Who made them? A mystery: Some information says hunters-gatherers who came by sea from Brittany (north-western France). But recent information suggests that the circles were built by farming communities who came to the area around 8,500 BC from Anatolia (Asia Minor/Turkey). So how did the Celtic Irish language supplant the extinct Indo-European language of Anatolia? Some future historian- anthropologist’s mystery to uncover.
In the distance is Knocknarea, where legend has it that Queen Maeve of Connaught is buried upright, spear in hand, facing her enemies in Ulster. You will find it entertaining to check out the fabulous mythology of Queen Maeve and the great warrior Cuchulain: https://www.ireland-information.com/irish-mythology/maeve-irish-legend.html
When looking at the history of Carrowmore, the part that interested me the most was the 1980’s legal case that established a “precedent.” In 1983 Sligo County Council sought to place a municipal landfill dump on a quarry site about 100 yards from part of the complex. In late 1983, the Dublin High Court ruled that the County Council could proceed with its plans, on certain conditions. The case was appealed to the Supreme Court which ruled against the Council in 1989; becoming one of Ireland’s first cases where the historical significant of a site was considered.
April 26, 2022: Day 8: Kenmare Stone Circle (The Druid Circle) dates to the early bronze age – about 3,000 years ago. The rock used to make the stone circle is Greenstone and Brownstone, neither of which are found locally, but rather several miles away. So a chore to move them to the site. Again, it is unclear as to the meaning of the monument: Perhaps for rituals by druid priests, perhaps as a primitive calendar, perhaps for ritual or ceremonial purposes or as a burial site (beneath the center stone). Unlike Carrowmore, Kenmore’s stone circle has been untouched by humans due to local myth.
The site houses two Hawthorn “Fairy Trees.” “The Hawthorn is a tree of magical enchantment and is strongly associated with the Irish festival of La Bealtaine, which officially heralds the beginning of summer on May 1. In Celtic mythology it is one of the most sacred trees and symbolizes love and protection.” – See below picture for more information on the symbolic significance of the Hawthorn tree.
Did we write our wish on a white piece of paper and attach to the Fairy Tree of County Kerry? Yes, of course, just as we had tossed a coin into the Fairy Wishing well in the Fairy Gardens in the Burren of Clare County. One can always seek more good fortune and blessings.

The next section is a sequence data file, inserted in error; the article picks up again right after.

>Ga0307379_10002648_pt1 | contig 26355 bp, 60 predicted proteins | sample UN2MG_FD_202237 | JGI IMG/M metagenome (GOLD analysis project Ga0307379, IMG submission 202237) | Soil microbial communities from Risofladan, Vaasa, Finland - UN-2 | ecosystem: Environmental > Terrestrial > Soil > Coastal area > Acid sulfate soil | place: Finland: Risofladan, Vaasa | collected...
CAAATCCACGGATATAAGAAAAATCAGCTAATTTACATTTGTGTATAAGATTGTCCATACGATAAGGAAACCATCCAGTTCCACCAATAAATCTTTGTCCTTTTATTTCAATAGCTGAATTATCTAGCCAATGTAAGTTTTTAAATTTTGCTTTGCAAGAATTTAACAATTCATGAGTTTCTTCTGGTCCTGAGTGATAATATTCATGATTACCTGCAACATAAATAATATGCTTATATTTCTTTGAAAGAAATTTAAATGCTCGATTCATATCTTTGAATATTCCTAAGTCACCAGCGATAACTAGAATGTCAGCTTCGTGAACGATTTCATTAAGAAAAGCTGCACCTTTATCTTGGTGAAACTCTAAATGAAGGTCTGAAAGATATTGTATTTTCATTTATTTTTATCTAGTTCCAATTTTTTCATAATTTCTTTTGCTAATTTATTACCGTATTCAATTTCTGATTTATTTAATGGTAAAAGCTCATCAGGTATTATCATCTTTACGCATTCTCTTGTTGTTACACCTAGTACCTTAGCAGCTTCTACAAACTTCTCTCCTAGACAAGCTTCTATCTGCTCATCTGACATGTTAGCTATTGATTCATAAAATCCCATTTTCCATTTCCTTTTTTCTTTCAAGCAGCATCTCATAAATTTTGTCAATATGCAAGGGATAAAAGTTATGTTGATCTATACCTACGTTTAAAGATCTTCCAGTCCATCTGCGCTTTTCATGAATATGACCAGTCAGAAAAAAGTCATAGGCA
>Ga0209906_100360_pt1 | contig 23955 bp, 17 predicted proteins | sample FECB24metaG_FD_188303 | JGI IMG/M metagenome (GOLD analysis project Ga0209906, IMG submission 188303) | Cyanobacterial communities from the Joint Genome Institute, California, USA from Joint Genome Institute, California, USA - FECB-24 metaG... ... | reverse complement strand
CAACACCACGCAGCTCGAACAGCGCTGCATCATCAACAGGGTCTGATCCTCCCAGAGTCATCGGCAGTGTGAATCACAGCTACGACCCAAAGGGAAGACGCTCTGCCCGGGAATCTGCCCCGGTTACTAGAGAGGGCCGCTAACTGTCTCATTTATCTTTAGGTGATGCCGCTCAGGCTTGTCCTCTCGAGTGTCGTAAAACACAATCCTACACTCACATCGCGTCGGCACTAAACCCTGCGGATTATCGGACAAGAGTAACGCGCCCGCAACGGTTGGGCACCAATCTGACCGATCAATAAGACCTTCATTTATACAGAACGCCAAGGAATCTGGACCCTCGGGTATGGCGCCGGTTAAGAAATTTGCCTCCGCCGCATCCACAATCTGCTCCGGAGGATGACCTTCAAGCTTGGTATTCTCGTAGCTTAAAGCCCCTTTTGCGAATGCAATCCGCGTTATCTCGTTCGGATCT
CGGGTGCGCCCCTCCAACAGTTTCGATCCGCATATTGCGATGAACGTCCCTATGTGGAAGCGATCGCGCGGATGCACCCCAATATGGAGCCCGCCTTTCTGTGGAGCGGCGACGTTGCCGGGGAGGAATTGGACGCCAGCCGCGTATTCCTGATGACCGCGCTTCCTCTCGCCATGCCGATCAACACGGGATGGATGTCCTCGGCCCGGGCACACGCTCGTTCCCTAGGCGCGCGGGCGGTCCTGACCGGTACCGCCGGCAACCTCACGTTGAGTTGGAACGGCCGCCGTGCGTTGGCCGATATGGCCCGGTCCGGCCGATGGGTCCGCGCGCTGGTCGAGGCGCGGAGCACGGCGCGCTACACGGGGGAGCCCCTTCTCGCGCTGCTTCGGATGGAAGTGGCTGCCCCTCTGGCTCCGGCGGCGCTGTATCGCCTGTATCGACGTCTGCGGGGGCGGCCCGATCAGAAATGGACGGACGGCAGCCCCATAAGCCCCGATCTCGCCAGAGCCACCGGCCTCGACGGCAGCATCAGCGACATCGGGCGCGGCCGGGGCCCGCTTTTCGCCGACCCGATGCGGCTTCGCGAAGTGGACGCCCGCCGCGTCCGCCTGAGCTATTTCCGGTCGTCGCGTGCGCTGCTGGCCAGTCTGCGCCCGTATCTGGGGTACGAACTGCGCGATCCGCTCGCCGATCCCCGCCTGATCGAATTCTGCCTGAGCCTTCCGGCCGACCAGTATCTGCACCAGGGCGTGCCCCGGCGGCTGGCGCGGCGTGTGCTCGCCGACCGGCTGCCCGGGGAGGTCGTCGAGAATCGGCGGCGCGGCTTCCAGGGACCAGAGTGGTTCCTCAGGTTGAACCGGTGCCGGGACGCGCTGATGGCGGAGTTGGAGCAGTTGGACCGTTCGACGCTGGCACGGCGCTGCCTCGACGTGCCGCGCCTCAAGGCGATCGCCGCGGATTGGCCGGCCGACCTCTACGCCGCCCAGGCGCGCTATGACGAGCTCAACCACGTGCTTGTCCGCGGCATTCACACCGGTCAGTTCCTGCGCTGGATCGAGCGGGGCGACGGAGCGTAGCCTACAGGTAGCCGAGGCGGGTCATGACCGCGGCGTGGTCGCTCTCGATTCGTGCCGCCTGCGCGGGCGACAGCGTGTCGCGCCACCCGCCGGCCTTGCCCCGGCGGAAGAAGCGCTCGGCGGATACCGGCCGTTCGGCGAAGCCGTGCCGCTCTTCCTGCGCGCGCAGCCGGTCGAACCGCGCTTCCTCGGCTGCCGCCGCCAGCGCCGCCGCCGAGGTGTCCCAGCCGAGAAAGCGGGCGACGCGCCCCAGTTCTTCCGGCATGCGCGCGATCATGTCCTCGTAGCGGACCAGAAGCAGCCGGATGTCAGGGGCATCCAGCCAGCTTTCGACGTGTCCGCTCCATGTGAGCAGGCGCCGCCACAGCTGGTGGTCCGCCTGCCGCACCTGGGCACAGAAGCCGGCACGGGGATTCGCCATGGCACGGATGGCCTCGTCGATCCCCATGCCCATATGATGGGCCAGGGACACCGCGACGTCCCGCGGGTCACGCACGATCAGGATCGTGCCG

April 26, 2022: Day 8: Cromwell’s Bridge: A more recent stone structure built by man, who’s history is also uncertain. Local lure believes the Augustinian monks built it sometime during the 11th century to cross over the tidal Finnihy River.
How did it get its name? Possible theory is that it was it was named ‘cromael,’ the Gaelic word for ‘mustache,’ but English-speakers assumed they were saying Cromwell (after Oliver Cromwell).
Cromwell’s Bridge is located on the edge of the village of Kenmare near Kenmare’s Stone Circle. It provides an easy leisurely walk. I was completely blown away by the beauty of the native diverse flowering plant life that surrounds the bridge and river.
However it got its name, Cromwell’s Bridge is one of several beautiful and ancient sites along the scenic Ring of Kerry.
After dropping off a friend at Tampa International, we decided to avoid the traffic at 5pm on the Howard Franklin Bridge and took another way home, stopping in Safety Harbor for a delightful evening. Our destination was Southern Kitchen on 3rd Avenue N, which features, you guessed it, fried chicken, collard greens, mashed potatoes and cole slaw. We ordered 5 fried chicken wings and held the Buffalo sauce plus the Breast and Wing combo.
Our sides were mashed potatoes, green beans, and coleslaw. The green beans were delicious, cooked with onions and bacon. Next time we’ll skip the cole slaw. We ended up taking half the fried chicken home.
We explored the surrounding neighborhood on foot, stopped to take photos at a charming gazebo , large enough to house an orchestra with a clever ventilated roof. We turned down 4th Avenue from Main St. to check out the other local restaurants for dessert and coffee.
We looked at the menu for Parts of Paris, and although they had an enticing array of desserts including crème brûlée and chocolate mousse, we kept strolling. We peeked into another pretty house from the 1920’s and the decor beckoned us in. We sat in the front parlor and had coffee and a delicious fruit crumble. The atmosphere reminded us that this was once a gracious home. When we go back for dinner, we’ll opt to sit in the sunroom in the back of the house of The Kitchen at 156 4th Avenue N in Safety Harbor.
Safety Harbor is an historic town, established in 1917, in the Northeast corner of Pinellas County. It was originally discovered by Hernando de Soto in 1539. He believed he had found the legendary Fountain of Youth and named the mineral springs Espiritu Santo Springs. Today there is a resort and spa on the site that continues to offer access to the healing waters.
The charm of Safety Harbor is it’s easy going pace. With a population of 18.000, it is a pleasant change from the hustle bustle of the rest of Pinellas county, which is bursting at the seams with newcomers and tourists.
April 22, 2022: Day 4. Kinvarra-Cloonnasee: Burren Nature Sanctuary
An early spring has arrived in Ireland. Wildflowers carpet the meadows and paths, apple blossoms emerge, animals make tunnels through winter’s dry grasses and turloughs have appeared over the winter months.
A turlough (turloch or turlach in Irish), is an intermittent temporary seasonal water body, almost virtually unique to Ireland. They are found mostly in limestone karst areas, west of the river Shannon. A turlough lake or water body is typically wet in the winter and dry in the summer. The fluctuation varies with the area’s groundwater table. When the underground water table level drops, the water drains away through cracks in the karstic limestone. Annually, rainfall and springs and fissures fill the underlying limestone, flooding the above ground turlough area in the winter.